Are Your Solar Eclipse Glasses Safe? Here’s How to Know If They're Real and OK to Use

The American Astronomical Society (AAS) is warning solar eclipse enthusiasts to be aware of counterfeit glasses.

<p>LeoPatrizi/Getty Images</p>

LeoPatrizi/Getty Images

A deluge of counterfeit and fake solar eclipse glasses have flooded the market, putting some unsuspecting space enthusiasts in danger just days ahead of the total solar eclipse.

The fake solar eclipse glasses, which have popped up across the United States, are no darker than ordinary sunglasses and unsafe for solar viewing, according to the American Astronomical Society (AAS).

“Solar filters are at least 1,000 times darker than even the darkest regular sunglasses,” Rick Fienberg, the project manager of the AAS Solar Eclipse Task Force, said in a statement.

The warning comes just days before the total solar eclipse on April 8. The event, which has been dubbed the Great American Eclipse, is expected to cross the country from Texas all the way to Maine and is an especially big deal since the next total solar eclipse won't be visible from the contiguous U.S. until 2044, according to NASA.

Travelers are making their way to destinations within the path of totality in droves so it’s imperative to know what makes solar eclipse glasses safe since viewing the phenomenon with the naked eye can cause severe injury (even causing permanent blindness in some cases). A safe solar eclipse viewer blocks “all but a minuscule fraction of the Sun’s ultraviolet (UV), visible, and infrared (IR) light,” according to the AAS.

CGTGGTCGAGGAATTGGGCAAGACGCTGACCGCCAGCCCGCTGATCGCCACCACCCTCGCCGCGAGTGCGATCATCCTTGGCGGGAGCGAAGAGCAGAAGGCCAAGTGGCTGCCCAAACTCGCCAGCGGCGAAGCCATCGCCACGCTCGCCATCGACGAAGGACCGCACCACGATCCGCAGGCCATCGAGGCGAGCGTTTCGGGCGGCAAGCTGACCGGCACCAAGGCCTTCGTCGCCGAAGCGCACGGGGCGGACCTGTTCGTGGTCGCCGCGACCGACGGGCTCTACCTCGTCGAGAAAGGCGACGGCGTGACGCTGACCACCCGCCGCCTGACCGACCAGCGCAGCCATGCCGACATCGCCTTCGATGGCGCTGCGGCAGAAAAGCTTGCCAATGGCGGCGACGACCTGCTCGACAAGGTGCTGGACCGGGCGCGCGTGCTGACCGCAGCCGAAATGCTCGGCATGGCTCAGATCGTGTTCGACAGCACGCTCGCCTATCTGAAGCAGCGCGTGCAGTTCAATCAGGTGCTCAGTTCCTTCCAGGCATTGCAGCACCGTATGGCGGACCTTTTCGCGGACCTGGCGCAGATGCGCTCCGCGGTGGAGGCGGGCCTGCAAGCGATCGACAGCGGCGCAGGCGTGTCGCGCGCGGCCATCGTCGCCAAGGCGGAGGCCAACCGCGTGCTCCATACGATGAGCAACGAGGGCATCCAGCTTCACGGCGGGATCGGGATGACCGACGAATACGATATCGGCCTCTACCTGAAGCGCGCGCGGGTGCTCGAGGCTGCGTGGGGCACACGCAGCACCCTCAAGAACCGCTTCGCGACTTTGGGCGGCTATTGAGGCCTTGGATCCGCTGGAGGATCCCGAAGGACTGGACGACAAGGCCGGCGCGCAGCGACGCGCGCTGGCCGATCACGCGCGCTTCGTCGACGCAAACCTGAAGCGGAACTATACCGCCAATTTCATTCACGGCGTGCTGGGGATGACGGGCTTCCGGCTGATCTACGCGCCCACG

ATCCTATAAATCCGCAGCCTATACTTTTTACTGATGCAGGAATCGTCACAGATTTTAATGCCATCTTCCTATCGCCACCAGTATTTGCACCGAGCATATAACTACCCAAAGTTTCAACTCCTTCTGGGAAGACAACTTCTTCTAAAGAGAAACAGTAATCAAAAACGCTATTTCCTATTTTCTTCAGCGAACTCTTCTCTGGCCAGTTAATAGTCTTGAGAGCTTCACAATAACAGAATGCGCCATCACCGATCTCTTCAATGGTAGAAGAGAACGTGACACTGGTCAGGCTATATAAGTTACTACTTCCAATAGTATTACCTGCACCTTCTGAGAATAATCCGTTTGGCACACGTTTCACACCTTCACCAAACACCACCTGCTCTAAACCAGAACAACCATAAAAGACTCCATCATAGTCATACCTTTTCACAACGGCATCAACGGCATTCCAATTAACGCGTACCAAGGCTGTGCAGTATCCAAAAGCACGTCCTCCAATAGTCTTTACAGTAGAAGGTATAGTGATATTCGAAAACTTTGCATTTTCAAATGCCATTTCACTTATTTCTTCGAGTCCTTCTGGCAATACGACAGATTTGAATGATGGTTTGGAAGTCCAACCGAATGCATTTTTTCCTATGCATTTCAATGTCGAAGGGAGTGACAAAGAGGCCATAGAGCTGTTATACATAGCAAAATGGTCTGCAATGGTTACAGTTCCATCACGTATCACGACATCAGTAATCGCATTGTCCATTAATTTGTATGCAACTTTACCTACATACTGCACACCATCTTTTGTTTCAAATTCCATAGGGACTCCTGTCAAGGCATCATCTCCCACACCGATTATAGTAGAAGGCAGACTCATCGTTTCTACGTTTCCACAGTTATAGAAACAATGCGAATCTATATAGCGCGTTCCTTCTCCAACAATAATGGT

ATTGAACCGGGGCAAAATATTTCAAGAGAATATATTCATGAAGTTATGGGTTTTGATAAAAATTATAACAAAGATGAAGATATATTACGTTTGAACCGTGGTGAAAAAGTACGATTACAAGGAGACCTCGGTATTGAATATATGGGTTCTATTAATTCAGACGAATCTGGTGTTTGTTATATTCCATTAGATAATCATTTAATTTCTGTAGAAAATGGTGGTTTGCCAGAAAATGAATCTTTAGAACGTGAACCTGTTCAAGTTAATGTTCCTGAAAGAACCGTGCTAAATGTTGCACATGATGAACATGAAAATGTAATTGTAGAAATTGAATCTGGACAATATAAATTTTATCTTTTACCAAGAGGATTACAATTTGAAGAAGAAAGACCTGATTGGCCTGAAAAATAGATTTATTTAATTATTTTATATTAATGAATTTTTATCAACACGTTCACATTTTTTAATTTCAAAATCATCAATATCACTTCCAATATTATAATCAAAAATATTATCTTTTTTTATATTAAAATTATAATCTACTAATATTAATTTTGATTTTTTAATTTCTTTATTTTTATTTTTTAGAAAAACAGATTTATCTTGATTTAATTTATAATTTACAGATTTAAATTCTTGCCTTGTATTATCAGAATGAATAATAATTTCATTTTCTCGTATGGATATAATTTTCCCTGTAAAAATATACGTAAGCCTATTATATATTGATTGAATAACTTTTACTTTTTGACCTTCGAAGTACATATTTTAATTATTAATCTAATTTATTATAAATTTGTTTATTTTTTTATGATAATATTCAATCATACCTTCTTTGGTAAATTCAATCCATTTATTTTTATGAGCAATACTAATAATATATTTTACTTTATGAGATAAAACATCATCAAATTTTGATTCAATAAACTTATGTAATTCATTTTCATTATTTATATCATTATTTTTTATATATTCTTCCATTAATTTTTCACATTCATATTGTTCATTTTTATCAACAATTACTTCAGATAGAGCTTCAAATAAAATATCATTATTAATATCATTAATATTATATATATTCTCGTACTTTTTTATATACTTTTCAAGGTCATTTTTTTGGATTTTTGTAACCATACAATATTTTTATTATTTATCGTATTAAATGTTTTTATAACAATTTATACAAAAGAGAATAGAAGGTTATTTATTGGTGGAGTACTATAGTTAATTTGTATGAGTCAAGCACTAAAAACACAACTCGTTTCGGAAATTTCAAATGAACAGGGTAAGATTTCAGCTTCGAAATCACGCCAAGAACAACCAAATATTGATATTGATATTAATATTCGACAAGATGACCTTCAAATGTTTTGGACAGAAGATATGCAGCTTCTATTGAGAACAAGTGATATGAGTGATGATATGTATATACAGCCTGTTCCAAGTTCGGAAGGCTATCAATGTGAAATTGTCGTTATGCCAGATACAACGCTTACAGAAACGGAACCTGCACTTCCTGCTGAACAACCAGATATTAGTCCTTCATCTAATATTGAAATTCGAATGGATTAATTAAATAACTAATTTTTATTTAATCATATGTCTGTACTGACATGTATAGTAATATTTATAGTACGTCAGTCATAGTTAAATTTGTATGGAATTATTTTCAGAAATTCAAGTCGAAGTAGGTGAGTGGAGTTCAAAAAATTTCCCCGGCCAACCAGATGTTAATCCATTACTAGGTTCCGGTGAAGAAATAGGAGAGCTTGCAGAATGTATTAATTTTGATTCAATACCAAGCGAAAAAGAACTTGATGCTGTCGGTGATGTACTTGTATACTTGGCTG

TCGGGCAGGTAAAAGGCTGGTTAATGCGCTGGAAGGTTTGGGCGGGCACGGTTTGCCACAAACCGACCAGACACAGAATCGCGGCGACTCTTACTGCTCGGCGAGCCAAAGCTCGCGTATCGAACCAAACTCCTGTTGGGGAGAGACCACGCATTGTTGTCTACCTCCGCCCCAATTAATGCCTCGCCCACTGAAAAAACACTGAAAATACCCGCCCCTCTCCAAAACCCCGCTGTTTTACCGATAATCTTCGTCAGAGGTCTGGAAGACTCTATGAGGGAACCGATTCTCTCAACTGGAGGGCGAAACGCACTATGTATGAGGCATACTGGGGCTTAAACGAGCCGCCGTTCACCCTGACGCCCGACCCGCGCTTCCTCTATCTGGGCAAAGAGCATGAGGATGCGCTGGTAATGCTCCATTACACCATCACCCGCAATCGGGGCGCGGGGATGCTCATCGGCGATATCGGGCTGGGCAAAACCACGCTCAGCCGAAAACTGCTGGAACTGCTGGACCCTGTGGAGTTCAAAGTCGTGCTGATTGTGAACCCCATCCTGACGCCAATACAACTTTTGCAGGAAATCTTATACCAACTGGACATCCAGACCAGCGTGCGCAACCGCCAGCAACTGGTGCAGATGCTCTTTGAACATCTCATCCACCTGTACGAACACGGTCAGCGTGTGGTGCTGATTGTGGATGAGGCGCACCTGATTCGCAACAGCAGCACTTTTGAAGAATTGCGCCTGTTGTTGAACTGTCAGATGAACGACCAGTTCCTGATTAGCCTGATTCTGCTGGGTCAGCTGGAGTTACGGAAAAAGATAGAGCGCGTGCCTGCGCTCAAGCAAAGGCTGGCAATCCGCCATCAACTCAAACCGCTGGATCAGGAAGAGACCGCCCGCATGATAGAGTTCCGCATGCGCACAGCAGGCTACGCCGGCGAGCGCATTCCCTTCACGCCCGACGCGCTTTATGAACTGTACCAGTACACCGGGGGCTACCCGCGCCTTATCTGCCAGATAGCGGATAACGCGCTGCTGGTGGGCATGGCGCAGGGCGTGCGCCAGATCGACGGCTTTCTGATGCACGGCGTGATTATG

It’s not exactly easy to tell if the glasses are 100 percent safe right off the bat, according to the group, but thankfully it’s easier to tell if they’re not safe. In fact, there are three tests you can use starting with an indoor test in which you shouldn’t be able to see anything except maybe very bright lights, very faintly.

The same goes for the second test: trying them outside on a sunny day. Then, only something as bright as the sun’s reflection off a shiny surface should be visible — and faintly at that.

A final test is to glance at the sun. If you see a “sharp-edged, round disk” that is “comfortably bright,” the glasses are probably safe, the group noted. Still, stare at the solar eclipse sparingly.

“Staring at a partial solar eclipse for more than a few seconds at a time, even through perfectly safe solar viewers, isn’t much fun anyway,” Fienberg said.

And to help eclipse enthusiasts ensure their glasses are safe, the AAS has put together a list of vendors selling safe solar viewers.

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